And liberal punditry has softened. Polly Toynbee’s younger sisters, so to speak, are wary of seeing all of religion as a misogynist plot. When Zoe Williams attacks religious sexism or homophobia she resists the temptation to widen the attack and imply that all believers are dunces or traitors. Likewise Tanya Gold recently ridiculed the idea of religion as a force for evil. ‘The idea of my late church-going mother-in-law beating homosexuals or instituting a pogrom is obviously ridiculous, although she did help with jumble sales and occasionally church flowers.’
You’re never going to get a revolution off the ground with that attitude!
In light of the utter failure of the Jesus Seminar to elicit anything other than ridicule, and the eye rolls Dawkins & Co. beget, I have noticed a mini resurgence of a another brand of foolishness marketing itself in the form of the God Who Wasn’t There crowd. You know: there never was Jesus to begin with. He’s a fictional character constructed by some preternaturally gifted first-century Jews who had nothing better to do but get themselves killed for their literary troubles.
But when even Bart Ehrman goes after you for your ignorance, what hope is there?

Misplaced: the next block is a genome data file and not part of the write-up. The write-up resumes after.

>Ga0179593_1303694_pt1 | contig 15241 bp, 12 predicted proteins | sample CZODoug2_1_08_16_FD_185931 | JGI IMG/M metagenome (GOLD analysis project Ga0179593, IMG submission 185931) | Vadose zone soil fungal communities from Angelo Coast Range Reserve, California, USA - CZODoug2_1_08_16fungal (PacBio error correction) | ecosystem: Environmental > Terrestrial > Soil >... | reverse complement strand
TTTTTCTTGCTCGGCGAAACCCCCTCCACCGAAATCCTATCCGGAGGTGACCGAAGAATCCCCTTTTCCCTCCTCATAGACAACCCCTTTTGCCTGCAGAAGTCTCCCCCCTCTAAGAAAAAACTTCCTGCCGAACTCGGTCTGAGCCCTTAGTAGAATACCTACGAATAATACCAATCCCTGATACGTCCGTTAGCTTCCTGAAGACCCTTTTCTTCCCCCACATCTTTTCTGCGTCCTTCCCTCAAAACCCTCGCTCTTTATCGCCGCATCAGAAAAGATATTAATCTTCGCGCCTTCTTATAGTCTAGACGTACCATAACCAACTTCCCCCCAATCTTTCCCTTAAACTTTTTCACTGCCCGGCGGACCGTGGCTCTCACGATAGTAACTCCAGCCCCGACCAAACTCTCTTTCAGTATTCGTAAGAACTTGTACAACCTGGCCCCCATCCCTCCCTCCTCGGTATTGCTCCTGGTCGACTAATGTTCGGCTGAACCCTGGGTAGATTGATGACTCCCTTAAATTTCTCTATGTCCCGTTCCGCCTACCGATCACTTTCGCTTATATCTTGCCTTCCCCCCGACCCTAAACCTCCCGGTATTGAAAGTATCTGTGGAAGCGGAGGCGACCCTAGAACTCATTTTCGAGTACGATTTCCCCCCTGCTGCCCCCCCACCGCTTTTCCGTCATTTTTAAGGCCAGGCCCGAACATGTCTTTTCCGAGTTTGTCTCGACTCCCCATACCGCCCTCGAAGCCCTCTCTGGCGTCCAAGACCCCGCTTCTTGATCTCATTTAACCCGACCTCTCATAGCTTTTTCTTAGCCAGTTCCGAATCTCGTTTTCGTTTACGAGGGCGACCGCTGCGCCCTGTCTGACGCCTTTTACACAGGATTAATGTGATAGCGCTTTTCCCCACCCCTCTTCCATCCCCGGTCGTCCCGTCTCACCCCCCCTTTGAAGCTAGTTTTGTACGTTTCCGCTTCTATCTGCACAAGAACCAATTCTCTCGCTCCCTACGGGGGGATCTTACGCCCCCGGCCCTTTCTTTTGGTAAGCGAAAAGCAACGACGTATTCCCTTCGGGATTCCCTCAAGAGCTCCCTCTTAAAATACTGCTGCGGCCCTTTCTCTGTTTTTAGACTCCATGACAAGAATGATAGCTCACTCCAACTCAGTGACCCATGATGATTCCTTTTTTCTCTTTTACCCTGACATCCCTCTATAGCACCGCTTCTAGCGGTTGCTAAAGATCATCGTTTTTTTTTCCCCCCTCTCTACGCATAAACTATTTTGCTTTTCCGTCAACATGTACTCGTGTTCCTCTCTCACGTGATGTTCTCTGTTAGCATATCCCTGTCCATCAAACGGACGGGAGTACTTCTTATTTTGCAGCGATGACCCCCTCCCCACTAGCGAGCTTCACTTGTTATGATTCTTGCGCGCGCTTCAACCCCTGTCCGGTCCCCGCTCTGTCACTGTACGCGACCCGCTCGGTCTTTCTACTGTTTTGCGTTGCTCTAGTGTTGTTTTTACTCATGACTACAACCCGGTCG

I can respect an honest skeptic. Someone without a religious sensibility and who in convinced that the miraculous is little more than wishful thinking and the detritus of a prescientific age. Someone who asks, If there is a God, wouldn’t He have done a better job of sorting out all the pretenders? Or of getting even true His followers to agree on something?
I’ve known people of this sort who were nevertheless not hostile to religion per se or unaware of its virtues. Makes for less-interesting debates, I’ll grant you. But there’s so much left for us to argue over. For example, who puts corn — corn I tell you — in pasta sauce? That’s just not right…
By the way, and not totally off topic: Have you all seen the video of Marvin Olasky interviewing Rosaria Butterfield? Or perhaps read reviews of her book (or just read her book)? Amazing story, and a primer on how to approach people you are tempted to write off as around-the-bend lost and possible treat with a not-so-thinly-veiled contempt. Lessons here for everyone.
A mean fisherman, foodie, and sometimes magician, but perhaps most famously known as the front man for a popular Air Supply tribute band, The Apostles, Jesus H. Crist died Friday of heart failure. He was 83.